The contractor working the first phase of CMRR project has claims against LANS for about $30M. No wonder the Rechtel manager was removed. How do you think Congress and NNSA will react when they find out about this cost overrun? Oh but right, Rechtel is an expert at project management! The truth of why the CMRR replacement will not get funded is that the first phase is a perfect example of how poorly Rechtel manages big construction projects at the Lab. Wow, $30M in claims, project has a way to go, funding has to come from Congress to add funding to the line item. There is some satisfaction that Anastasio probably has to personally explain to Congress. Lucy, you have some splaining to do.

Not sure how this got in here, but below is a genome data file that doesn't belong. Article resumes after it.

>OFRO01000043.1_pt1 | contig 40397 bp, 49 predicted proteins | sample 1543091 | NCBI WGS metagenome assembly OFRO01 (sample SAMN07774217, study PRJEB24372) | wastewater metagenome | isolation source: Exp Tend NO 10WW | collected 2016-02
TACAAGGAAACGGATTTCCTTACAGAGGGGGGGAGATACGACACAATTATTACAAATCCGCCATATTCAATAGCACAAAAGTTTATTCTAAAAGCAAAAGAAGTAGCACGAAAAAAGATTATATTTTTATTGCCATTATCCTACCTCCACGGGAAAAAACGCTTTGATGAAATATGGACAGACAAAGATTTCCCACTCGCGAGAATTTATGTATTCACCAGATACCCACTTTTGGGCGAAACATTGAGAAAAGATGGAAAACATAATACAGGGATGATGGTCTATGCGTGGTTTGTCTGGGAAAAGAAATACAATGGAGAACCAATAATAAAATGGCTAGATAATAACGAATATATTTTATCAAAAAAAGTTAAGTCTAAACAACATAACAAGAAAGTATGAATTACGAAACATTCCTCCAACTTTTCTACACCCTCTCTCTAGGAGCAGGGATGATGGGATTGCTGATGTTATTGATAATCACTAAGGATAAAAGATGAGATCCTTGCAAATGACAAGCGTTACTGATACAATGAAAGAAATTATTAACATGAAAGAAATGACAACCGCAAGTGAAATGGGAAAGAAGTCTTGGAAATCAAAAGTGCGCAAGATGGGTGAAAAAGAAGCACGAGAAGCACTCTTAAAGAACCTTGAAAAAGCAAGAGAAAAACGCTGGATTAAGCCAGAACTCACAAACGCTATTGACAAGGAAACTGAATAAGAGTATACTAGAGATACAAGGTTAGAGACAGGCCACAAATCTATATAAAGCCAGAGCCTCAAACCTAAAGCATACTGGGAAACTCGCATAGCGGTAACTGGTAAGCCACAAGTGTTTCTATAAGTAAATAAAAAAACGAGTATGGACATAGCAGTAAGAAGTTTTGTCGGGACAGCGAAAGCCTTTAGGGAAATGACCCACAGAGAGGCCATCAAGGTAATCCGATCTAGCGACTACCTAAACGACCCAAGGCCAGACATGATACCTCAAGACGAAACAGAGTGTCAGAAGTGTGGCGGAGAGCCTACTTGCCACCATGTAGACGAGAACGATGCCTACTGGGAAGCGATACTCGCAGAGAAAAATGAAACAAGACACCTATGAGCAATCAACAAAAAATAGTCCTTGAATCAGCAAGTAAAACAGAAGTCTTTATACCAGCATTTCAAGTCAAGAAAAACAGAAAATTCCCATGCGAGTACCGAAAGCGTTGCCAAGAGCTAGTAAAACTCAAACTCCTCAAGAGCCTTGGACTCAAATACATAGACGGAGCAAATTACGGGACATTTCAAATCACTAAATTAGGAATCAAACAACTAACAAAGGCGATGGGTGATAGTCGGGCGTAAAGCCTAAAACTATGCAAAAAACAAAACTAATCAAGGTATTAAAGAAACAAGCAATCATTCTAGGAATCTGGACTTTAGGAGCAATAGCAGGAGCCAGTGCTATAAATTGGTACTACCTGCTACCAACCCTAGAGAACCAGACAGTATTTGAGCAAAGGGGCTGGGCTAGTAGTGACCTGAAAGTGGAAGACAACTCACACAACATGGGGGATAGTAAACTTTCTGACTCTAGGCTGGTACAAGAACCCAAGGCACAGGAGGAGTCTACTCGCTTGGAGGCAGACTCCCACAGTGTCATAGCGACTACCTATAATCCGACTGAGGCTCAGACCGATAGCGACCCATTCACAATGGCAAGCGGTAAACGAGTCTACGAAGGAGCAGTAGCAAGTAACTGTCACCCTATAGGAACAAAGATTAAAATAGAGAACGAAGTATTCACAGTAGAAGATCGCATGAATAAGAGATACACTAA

Anonymous said...

"I expect that dismantlements at PX will continue and LANL could have a huge mission to convert the Pu to oxide for either safe storage or for MOX fuel. "

Good idea but MOX was zeroed out this year and ARIES (the dismantlement and conversion to oxide piece) has been hobbling along with miniscule budget. Thank you Congress and DOE. Both programs have been trying to maintain capability and personnel via pit man funding. Lots of people have left for other groups (adios--see the writing on the wall) while the core personnel
are wondering what the hell next year will bring.
Morale is low, people are worried and planning exit strategies.

Anonymous said...

The party is over, with Domenici gone it's gonna hurt, you better find employment where you can. Domenici is the only Sen. with enough clout to fight off the Dems, and without him...LANL will be a relic of the past.

Anonymous said...